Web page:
by margie marek
When my wealthy cousin passed away and left me his self-driving car, I figured it was purely splenetic. He knows how I feel about technology and anyway, I already have a self-driving car . . . it’s my regular car that I operate with my own SELF. This high-tech gadget crazed society is getting more ridiculous by the nanosecond.
I figured a self-driving car ought to be parked in the garage of a self-living house. I was so atrabilious about owning a computerized self-driving car, I passive-aggressively took the remainder of the inheritance money and built a house with a garage that is self-opening.
The car need only drive up to the door. Using a variation on facial recognition software, once the car is scanned, the garage door automatically opens. The Roomba vacuums the floors. Alexa answers any questions and orders needed supplies; the smart refrigerator lets Alexa know when the milk is about to spoil and it’s running low on avocados or strawberry jam. The coffee pot with the automatic timer brews fresh coffee daily. Siri keeps Alexa company while cross-breeding the technology, blending Apple with Android. It’s a modern house for sure, with a modern “blended family.” The robotic dog, Wags, chases his tail while the automatic ice machine deposits more ice into the overflowing plastic bin. I live across the street from this automated monstrosity and enjoy watching the mechanized household operate with the futility of a crazy person watching a coo-coo clock.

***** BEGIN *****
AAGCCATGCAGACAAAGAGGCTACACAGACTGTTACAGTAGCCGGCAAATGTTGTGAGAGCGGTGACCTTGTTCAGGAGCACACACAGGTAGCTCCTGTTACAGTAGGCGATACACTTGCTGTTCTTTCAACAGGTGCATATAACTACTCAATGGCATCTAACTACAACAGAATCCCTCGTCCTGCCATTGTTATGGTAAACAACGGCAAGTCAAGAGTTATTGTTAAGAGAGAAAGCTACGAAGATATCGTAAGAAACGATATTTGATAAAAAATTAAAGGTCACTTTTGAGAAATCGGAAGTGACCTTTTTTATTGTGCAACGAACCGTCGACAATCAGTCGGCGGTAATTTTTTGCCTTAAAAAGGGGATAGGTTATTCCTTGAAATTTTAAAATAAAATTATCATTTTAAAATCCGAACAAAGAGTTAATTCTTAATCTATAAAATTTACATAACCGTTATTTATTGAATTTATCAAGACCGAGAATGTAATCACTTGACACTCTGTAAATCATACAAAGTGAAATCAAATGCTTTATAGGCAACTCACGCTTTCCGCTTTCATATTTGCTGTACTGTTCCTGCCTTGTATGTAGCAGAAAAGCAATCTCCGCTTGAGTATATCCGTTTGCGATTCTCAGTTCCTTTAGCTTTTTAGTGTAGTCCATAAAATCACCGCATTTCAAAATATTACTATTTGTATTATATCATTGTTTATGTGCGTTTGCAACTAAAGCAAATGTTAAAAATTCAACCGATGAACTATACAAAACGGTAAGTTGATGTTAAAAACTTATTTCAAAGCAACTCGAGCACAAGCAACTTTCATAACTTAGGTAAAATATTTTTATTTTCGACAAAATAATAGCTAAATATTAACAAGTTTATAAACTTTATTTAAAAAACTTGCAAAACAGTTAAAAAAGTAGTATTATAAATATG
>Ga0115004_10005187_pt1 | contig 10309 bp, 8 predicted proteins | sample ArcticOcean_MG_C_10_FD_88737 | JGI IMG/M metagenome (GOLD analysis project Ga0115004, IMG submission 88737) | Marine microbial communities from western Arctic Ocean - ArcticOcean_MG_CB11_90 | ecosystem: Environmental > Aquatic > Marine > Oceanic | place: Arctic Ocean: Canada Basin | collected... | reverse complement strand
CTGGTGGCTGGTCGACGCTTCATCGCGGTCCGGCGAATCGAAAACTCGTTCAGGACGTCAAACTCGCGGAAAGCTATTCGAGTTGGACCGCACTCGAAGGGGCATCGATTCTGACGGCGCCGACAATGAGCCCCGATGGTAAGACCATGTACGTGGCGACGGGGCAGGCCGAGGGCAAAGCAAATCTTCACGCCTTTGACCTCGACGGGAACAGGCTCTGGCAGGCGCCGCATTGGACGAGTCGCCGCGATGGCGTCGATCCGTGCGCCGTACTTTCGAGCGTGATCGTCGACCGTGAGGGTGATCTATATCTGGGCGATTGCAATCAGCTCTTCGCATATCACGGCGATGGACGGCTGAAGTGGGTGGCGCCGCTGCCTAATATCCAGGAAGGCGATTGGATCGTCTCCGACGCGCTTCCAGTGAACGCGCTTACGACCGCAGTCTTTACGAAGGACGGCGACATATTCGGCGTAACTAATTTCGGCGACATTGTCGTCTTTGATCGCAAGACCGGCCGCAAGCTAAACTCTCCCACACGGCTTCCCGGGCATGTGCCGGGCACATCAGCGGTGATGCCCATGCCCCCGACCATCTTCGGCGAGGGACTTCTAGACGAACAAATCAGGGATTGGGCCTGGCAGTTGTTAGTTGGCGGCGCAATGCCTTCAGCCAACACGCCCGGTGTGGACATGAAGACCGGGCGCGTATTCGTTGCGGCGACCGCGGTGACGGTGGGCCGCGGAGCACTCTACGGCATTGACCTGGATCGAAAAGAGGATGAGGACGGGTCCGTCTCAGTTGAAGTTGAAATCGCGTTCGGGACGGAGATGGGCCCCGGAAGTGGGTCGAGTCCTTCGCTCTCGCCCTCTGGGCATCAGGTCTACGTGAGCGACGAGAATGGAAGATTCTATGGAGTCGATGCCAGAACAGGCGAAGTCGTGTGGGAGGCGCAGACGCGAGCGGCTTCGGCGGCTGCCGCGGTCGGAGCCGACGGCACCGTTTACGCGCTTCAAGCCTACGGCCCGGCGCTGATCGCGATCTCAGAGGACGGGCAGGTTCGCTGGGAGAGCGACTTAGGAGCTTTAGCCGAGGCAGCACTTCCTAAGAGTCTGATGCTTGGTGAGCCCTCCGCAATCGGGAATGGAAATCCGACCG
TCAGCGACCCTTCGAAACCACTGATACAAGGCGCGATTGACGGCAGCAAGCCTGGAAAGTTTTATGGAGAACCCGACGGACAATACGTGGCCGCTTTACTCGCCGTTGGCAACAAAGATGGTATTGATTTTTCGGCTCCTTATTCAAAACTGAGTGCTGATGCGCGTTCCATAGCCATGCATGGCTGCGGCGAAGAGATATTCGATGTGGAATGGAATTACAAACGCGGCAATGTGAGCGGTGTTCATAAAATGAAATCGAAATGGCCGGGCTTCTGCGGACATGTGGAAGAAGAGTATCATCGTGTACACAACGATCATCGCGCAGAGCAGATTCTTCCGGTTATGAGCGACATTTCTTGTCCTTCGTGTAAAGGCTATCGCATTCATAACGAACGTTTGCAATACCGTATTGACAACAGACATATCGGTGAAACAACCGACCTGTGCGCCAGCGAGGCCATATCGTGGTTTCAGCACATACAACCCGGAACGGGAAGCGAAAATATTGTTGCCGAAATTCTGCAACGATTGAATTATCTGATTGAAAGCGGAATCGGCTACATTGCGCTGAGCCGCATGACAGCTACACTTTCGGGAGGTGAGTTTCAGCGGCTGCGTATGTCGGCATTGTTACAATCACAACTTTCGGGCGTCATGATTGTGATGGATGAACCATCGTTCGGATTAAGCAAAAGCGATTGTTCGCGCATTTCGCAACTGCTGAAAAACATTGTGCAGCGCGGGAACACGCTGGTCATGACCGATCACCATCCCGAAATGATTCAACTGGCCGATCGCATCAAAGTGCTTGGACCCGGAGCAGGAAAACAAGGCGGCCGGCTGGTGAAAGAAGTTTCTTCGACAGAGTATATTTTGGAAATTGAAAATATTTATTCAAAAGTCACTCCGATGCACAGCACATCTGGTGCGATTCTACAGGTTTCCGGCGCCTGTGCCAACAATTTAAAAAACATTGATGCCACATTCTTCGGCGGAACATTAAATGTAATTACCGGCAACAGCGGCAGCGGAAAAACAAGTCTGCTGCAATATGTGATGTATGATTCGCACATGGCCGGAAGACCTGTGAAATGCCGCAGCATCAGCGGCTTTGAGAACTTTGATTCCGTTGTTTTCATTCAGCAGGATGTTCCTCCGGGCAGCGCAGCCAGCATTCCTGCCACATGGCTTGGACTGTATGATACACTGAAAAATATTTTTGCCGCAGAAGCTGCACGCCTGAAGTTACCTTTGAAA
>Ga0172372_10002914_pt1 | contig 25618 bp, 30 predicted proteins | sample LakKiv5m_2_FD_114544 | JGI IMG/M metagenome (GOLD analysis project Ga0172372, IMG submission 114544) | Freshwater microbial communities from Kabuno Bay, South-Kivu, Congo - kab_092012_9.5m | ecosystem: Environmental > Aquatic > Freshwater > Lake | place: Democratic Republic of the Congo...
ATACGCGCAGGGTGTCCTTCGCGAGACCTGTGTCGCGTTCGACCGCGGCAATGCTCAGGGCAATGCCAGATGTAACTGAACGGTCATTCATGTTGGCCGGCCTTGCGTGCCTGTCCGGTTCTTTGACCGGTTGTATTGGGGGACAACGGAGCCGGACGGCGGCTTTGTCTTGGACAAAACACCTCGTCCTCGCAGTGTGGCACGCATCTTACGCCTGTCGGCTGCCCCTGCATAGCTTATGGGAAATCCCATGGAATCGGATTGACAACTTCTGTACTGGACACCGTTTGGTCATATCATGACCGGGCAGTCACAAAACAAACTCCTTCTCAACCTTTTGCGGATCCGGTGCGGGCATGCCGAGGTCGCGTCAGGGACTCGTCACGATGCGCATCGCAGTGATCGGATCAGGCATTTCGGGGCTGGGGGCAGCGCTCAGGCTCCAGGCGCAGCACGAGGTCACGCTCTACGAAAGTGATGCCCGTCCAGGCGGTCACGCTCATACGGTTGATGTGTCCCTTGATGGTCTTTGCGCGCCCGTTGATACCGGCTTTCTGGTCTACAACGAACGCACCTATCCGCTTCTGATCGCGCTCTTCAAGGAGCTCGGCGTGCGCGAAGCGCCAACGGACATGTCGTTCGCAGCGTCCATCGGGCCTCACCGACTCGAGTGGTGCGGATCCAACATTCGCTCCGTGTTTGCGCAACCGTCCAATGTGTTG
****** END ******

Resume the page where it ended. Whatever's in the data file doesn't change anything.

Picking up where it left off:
One sunny afternoon, when the grandfather clock I inherited from my grandfather, chimed three times, I realized how hungry I was and decided to drive myself downtown for some ice cream. I should have seen this coming because I know every movement of the house I built with the precision of a Swiss watch. I guess the hunger clouded my judgment because as I was backing out of my driveway, I got into a car accident with the self-driving car, I’d come to call Otto.
Well, this was a new experience, as I wasn’t sure who was responsible for notifying their insurance and the police. Since I technically owned both vehicles, and prefer no police, I was happy simply exchanging contact information with Otto and paying for any damage out of pocket. Otto, on the other hand, was programmed to notify the insurance company and police after any incident. His artificial intelligence only went so far. When I found myself trying to reason with the computerized car, an argument quickly ensued because Otto was VERY stubborn.
“There has been an accident. We need to call the police and exchange insurance information. Thank you,” Otto again declared in his flat automated voice.
“This is absurd,” I said, huffing a breath of exasperation and rolling my eyes skyward. “I’m basically fighting with myself.”
“There has been an accident. We need to call the police and exchange insurance information. Thank you,” Otto repeated, like a sound bite looping in on itself.
“I can’t take this anymore. I’m done. No. Otto, you’re done.”
In what some may call self-preservation and others may label spite, I pulled Otto’s plug. Next, I shifted him into neutral and pushed him into the safety of his garage. I ventured inside the immaculate self-living house, poured myself a cup of already brewed coffee and made myself a bowl of ice cream.
“Haagen Das vanilla bean ice cream, two pints,” the refrigerator notified Alexa, who promptly requisitioned Amazon Pantry to dutifully deliver the depleted delicacy.
My cat, Bach, and I blithely moved in later that evening; his self-cleaning litter box an appropriate addition. Eventually I sold my house across the street and we couldn’t be happier with our new automated housemates.
My hard feelings have softened with the regularity of the household’s functions. I had previously thought this a modern blended household, but am now seeing, without a human touch, it was incomplete. I teach the machines about emotions and they model consistency, precision and action without thought. In my self-living house, together, we live by our SELVES.
© 2023 margie marek All rights reserved.